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Dec 2017

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Measurement of Protein-Protein Interactions through Microscale Thermophoresis (MST)    

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Abstract

The binding interactions of PD-1 and PD-L1 have been studied by surface plasmon resonance (SPR) and isothermal titration calorimetry (ITC) over the past few years, but these investigations resulted in controversy regarding the values of the dissociation constant (Kd) (Freeman et al., 2000). MST is a powerful new method for the quantitative analysis of protein-protein interactions (PPIs) with low sample consumption. The technique is based on the movement of molecules along microscopic temperature gradients, and it detects changes in their hydration shell, charge or size. One binding partner is fluorescently labeled, while the other binding partner remains label-free. We used a protocol that allows the determination of the binding affinity by MST without purification of the target protein from the cell lysate. The application of this MST method to PD-1-eGFP and PD-L1-eGFP expressed in CHO-K1 cells allowed us, for the first time, to determine the affinity of the complex formed between PD-1 and its ligand PD-L1 during tumor escape. The protocol has a variety of potential applications for studying the interactions of proteins with small molecules.

Keywords: Microscale thermophoresis, Immune escape, PD-L1, PD-1, Protein-protein interaction (PPI), Screening, Cell lysate, Purification-free protocol

Background

The identification of compounds that might be able to modulate the affinity of the complex formed between PD-1 and PD-L1 represents a major advance in the development of new treatments targeting immune escape for oncology. This protocol involves the overexpression of an eGFP fusion protein, which is then extracted from the cell lysate, enabling the determination of the affinity constant between PD-1 and PD-L1 without any purification steps. Thus, the development of this protocol required the production of eGFP fusion proteins. This protocol was designed to quantitatively accelerate the characterization of protein interactions by avoiding tedious purification steps. This protocol could also be used to perform high-throughput screening with PD-1/PD-L1 inhibitors to evaluate the ability of these recently developed molecules to modulate the affinity of the PD-1 protein for its ligand, as the small-molecule “blocking pathway” represents a major challenge for the development of new strategies targeting immune escape for oncology.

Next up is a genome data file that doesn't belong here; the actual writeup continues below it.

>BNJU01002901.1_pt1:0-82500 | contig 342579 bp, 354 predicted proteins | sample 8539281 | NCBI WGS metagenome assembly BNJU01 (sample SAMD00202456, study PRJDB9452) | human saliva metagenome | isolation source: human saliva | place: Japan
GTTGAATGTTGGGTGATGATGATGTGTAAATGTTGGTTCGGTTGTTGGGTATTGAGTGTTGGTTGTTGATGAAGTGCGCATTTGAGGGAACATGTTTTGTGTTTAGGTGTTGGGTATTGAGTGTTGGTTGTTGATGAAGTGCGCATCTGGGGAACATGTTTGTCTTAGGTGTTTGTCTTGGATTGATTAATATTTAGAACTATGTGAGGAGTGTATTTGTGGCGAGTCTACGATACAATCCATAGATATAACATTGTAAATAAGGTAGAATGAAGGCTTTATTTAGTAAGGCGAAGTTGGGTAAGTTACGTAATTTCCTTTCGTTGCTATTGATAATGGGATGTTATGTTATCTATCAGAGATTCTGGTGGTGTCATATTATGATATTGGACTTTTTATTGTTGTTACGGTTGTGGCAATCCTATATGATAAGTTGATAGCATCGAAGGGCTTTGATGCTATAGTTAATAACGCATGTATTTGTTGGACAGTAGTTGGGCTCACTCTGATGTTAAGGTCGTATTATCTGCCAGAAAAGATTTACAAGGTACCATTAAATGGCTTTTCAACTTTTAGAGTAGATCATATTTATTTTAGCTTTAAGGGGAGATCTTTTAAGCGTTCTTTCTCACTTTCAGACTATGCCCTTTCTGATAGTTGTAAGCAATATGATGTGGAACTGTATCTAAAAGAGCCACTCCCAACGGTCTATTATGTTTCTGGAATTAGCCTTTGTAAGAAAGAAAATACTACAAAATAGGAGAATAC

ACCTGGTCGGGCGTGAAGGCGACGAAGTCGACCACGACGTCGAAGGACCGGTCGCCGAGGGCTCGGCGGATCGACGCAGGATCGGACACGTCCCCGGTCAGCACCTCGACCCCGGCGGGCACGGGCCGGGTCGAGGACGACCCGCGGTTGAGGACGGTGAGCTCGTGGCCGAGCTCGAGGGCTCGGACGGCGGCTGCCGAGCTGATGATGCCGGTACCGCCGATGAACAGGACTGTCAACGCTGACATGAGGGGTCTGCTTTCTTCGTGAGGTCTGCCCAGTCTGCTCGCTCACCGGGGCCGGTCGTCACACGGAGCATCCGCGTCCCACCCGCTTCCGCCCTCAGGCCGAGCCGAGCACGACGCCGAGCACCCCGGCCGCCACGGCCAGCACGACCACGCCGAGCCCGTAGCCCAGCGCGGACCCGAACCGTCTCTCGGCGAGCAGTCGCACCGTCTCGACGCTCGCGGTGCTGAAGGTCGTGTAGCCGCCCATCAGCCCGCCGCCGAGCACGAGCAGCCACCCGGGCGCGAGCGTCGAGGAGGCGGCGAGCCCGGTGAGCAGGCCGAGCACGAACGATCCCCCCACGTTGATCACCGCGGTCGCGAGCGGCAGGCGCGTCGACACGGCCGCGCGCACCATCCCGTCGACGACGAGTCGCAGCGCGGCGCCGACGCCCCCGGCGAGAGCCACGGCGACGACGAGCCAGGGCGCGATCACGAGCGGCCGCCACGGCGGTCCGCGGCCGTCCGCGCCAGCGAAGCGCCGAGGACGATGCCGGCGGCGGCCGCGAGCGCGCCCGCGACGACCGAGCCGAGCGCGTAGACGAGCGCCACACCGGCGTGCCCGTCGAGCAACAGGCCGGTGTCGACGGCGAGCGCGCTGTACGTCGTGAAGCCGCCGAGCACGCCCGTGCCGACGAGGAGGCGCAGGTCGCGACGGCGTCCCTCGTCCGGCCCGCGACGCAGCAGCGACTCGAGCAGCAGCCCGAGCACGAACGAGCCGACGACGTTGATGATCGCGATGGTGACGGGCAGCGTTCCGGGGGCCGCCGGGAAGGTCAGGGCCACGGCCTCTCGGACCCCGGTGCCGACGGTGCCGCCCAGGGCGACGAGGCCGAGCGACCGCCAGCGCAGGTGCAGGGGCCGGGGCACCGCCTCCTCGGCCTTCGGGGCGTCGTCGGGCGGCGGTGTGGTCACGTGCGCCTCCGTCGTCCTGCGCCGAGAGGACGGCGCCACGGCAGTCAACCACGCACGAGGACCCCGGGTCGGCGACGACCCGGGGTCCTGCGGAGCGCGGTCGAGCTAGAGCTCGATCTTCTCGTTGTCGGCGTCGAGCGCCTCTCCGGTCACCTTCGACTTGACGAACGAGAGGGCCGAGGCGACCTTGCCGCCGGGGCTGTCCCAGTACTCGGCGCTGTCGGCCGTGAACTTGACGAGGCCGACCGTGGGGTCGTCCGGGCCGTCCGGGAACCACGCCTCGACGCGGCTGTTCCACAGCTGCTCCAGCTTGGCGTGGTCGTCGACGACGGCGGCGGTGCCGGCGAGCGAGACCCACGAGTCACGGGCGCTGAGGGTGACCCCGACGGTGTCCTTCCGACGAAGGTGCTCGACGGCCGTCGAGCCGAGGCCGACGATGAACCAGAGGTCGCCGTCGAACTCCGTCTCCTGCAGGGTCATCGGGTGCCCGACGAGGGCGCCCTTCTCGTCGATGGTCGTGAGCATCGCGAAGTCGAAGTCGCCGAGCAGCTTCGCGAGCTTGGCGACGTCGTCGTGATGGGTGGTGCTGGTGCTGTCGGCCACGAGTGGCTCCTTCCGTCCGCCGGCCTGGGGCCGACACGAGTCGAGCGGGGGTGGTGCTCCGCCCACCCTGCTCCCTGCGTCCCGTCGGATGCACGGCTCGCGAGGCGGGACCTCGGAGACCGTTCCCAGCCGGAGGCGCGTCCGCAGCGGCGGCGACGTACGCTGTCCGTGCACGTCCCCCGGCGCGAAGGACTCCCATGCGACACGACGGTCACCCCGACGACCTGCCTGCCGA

Microscale thermophoresis (MST) is a biophysical technique that measures the strength of the interaction between two molecules by detecting variations in the fluorescence signal as a result of an IR laser-induced temperature change. The range of the variation in the fluorescence signal correlates with the binding of a ligand to the fluorescent target. Overall, MST is based on the movement of a fluorescent molecule within a temperature gradient. MST also has broad applications at concentrations ranging from picomolar to molar and involves very little sample consumption, requiring only a few microliters; in addition, no immobilization of the protein of interest is required. You can either add a fluorescent tag to your protein of interest or exploit the intrinsic fluorescence of the target. In any case, one binding partner is fluorescent, while the other binding partner remains label-free. MST has also been used to characterize protein-small molecule interactions such as those involving aptamers (Entzian and Schubert, 2016) and PD-L1 inhibitors by BMS (Ganesan et al., 2019) or for high-throughput screening to identify hits (Rainard et al., 2018). Here, we describe a protocol using MST to determine the binding affinity of the PD-1/PD-L1 complex, which is involved in tumor escape processes, without purification of the target protein from cell lysates (Khavrutskii et al., 2013). This method requires the overexpression of fluorescent proteins in CHO-K1 cells and describes the optimal conditions for determining the dissociation constant. The protocol has a variety of potential applications for studying the interactions of these proteins with small molecules and demonstrates that MST is a valuable method for studying the PD-1/PD-L1 pathway.

Materials and Reagents

  1. T75 flasks
  2. PCR tubes (20 µl; NanoTemper Technologies GmbH, Munich, Germany)
  3. Thermo ClipTip tip 300 volume 30-300 µl (Dominique DUTSCHER SAS, catalog number: 228370 )
  4. Thermo ClipTip tip 12.5 volume 0.5-12.5 µl (Dominique DUTSCHER SAS, catalog number: 228606 )
  5. MonolithTM NT.115 Series, Premium Capillaries (NanoTemper Technologies GmbH, catalog number: MO-K025–200 Count )